AS the trainer of two of the best female sprinters to have raced in Britain in the last decade, Michael Dods could have pretended his specialism was part of a masterful grand plan.

Having watched Mecca’s Angel and Mabs Cross claim Group One victories over the minimum trip, he could have spun an intricate tale of perfectly-executed plots and quirky training regimes. Ultimately, though, the truth is rather more mundane.

“Why have we done so well with female sprinters?” asked Dods, as the last of his early-morning string disappeared over the brow of the hill at his Denton Hall gallops on the outskirts of Darlington. “If I knew the answer to that, I wouldn’t have waited so long to put it into practice!

“I know people think there’s some kind of magic formula, but it hasn’t been like that at all. We thought Mecca’s Angel was the horse of a lifetime, and then bang, Mabs Cross comes along a year or so later and we’re flying high again.

“Success breeds success, so because we’ve done quite well with fillies, we have found we’ve been sent a few more fillies this year. That inevitably means you have to target certain races.

“We don’t really do anything different with them, although fillies do tend to be a bit more highly-strung than colts or geldings, so you maybe have to tread a little bit more carefully with them, especially when they’re young.

“There’s nothing fundamentally different with how we treat them though – it just so happens that our two best horses have been female sprinters. Not that I’m complaining mind.”

Throw in Intense Romance, a Listed winner in October who is set to step up to Group company this season, and it could be argued that Dods’ three best horses have been female speedsters. Clearly, County Durham’s leading Flat trainer has a way with the ladies.

Unsurprisingly, Mabs Cross remains the apple of his eye, with the five-year-old having provided two of the highlights of last summer’s Flat season. Her defeat by a nose in the Nunthorpe Stakes at York was as dramatic a piece of sporting theatre as it is possible to imagine, but any lingering disappointment was more than eradicated when she benefited from a masterful piece of riding from Gerald Mosse to claim the Prix de l’Abbaye on Arc day at Longchamp.

Given that her owner, David Armstrong, presides over a major breeding operation, this will almost certainly be her final season before she is retired to become a brood mare, so her connections are understandably keen to enjoy her while they can.

“She’s wintered really well and we’re looking forward to seeing her on the track again,” said Dods. “With a horse like her, the calendar really takes care of itself.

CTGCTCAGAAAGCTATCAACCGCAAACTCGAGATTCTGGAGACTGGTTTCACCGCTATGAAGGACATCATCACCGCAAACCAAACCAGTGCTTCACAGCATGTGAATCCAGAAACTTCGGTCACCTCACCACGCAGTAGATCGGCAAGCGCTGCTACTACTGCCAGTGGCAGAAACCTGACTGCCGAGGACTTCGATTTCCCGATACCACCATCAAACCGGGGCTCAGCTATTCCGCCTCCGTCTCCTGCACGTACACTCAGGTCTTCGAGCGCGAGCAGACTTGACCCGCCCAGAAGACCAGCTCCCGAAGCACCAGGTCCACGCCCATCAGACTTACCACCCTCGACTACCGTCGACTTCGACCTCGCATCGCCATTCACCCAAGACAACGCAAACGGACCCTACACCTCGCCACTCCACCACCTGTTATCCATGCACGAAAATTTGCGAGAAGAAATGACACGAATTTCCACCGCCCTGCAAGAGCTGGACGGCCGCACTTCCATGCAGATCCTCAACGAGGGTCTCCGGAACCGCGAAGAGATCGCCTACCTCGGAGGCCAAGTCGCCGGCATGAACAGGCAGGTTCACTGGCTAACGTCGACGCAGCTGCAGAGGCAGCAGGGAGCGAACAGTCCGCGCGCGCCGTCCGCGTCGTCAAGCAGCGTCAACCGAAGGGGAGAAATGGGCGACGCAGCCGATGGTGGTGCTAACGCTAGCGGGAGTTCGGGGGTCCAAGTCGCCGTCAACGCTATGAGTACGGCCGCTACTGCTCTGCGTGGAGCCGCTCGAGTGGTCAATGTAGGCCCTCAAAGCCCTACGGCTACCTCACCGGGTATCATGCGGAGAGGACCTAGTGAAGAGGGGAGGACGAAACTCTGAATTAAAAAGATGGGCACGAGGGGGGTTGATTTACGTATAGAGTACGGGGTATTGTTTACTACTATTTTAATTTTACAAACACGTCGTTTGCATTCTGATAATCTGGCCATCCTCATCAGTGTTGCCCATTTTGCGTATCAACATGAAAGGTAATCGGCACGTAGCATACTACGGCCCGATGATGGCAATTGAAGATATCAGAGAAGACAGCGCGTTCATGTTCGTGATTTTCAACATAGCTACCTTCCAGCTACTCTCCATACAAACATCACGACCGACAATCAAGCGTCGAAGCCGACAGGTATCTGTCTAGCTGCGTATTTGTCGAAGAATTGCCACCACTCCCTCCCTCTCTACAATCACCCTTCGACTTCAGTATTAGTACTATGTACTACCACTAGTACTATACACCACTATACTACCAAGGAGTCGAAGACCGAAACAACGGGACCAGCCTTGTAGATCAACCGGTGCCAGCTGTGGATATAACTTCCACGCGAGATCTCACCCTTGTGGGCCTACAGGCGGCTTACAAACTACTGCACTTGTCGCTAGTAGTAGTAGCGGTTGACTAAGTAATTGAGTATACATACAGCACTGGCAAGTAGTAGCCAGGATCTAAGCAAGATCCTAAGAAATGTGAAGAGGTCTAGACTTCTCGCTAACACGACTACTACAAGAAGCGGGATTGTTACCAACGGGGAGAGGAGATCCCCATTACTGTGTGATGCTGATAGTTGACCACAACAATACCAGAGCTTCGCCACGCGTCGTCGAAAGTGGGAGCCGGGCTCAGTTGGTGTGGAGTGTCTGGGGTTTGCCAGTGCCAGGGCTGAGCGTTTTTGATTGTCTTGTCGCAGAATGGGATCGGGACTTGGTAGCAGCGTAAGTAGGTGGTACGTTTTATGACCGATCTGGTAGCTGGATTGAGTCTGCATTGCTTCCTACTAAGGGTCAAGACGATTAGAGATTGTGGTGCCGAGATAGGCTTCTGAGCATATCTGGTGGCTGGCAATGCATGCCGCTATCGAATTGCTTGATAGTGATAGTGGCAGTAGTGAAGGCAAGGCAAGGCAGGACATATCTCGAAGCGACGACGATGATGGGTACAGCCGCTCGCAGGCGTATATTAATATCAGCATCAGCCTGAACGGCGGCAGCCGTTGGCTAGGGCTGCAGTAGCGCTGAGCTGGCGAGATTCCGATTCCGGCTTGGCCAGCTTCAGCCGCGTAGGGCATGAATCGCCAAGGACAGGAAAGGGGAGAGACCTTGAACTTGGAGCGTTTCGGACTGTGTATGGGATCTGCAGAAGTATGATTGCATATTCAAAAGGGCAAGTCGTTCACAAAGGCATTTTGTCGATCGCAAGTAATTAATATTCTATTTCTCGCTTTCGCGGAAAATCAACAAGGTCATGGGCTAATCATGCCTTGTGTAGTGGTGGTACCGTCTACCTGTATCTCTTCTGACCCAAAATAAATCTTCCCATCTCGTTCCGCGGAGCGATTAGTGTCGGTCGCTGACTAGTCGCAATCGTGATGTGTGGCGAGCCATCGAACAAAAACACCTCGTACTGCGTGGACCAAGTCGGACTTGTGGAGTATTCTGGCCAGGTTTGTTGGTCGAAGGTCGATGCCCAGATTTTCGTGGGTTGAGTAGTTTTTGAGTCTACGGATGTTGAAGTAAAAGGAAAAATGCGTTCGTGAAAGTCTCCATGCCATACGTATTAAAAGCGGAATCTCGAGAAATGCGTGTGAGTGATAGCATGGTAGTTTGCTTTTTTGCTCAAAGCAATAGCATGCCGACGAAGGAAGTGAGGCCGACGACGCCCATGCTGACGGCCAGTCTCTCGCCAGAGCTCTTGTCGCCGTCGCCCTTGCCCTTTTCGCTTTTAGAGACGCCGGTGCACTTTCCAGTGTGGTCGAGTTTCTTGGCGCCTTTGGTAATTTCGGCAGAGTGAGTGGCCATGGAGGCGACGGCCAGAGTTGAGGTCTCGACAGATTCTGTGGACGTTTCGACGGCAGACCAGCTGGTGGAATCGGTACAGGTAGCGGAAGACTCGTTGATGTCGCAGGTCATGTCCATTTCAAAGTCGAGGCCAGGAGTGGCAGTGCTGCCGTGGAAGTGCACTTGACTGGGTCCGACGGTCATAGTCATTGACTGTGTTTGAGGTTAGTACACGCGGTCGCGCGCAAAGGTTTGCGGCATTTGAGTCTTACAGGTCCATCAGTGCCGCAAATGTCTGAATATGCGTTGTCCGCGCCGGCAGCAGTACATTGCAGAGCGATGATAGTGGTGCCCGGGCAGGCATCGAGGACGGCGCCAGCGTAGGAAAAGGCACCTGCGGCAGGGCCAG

“There was a thought last season that it might be worth trying her over six (furlongs), but the way she won the Abbaye, there’s really no need. If would be very difficult to step her up after she did what she did.

“She’s be aimed at all the big sprints – the Temple Stakes, Nunthorpe, King’s Stand and the Abbaye – and unlike with Mecca’s, there’s not really any issue with the ground. She’s pretty straightforward in that respect, so we’d expect her to be kept pretty busy.”

It is set to be a busy summer for Dods full stop, with his stables pretty much full to bursting despite the retirement of a number of the older horses that have become such familiar names.

Stables cannot stand still, and Dods is especially excited about the crop of emerging three-year-olds that are ready to take centre stage this season. Never one to overly exert his horses in their two-year-old campaigns, it surely says much that Dods had a number of juvenile winners last summer. If they have trained on successfully, they should be capable of really making their mark over the next few months.

“The three-year-olds look nice,” he said. “I thought last year we were maybe a bit light on the three-year-old side of things, but this year we look pretty strong. We’ve got some nice three-year-old filly sprinters, and some horses that looked promising at two and will hopefully have taken another few steps forward.

“You look at a horse like Beaufort, he was a real backward type last year so you’d like to think there’s improvement there. Myrmidons won a race at Redcar, but he’s not got a handicap mark yet and has wintered well.

“Que Amoro is a speedy filly who won a couple of races at two. She’s rated 84 and will probably stay over five furlongs.

“Then you’ve got Pendleton, who’s a big horse who did well at two, and Heath Charnock, who won first time out at Newcastle. There’s quite a few who are quite exciting.”

In the older ranks, Get Knotted should continue to be a force to be reckoned with at York, Camacho Chief has gone up to be rated 95 and Jawwaal is an interesting addition to the ranks after he was purchased out of John Gosden’s yard, but it not just equine talent that has Dods counting down the days to the start of the Flat season, which has its traditional curtain call at Doncaster’s Lincoln meeting this weekend.

Paul Mulrennan is back in the saddle after missing a big chunk of last season through injury, and while Callum Rodriguez’s recent drugs ban was an unwelcome development, the return of Dods’ senior stable jockey is a major boost.

“We managed to get by without Paul towards the end of last season, but there’s no doubt he was missed,” he said. “It was difficult. We were lucky to have people like Connor (Beasley), Paula (Muir), Andrew (Mullen) and Callum who could slot in to cover the gaps, but Paul is one of the top jockeys in the country and you obviously want him riding.

“He’s 100 per cent now and has been riding out for us through the winter. He’s desperate to get a full season, and is champing at the bit to get going.

“Thankfully, there’s not too much longer to wait. The horses are fairly well forward with it having been such a dry winter, so once the races come, we’ll be ready to run.”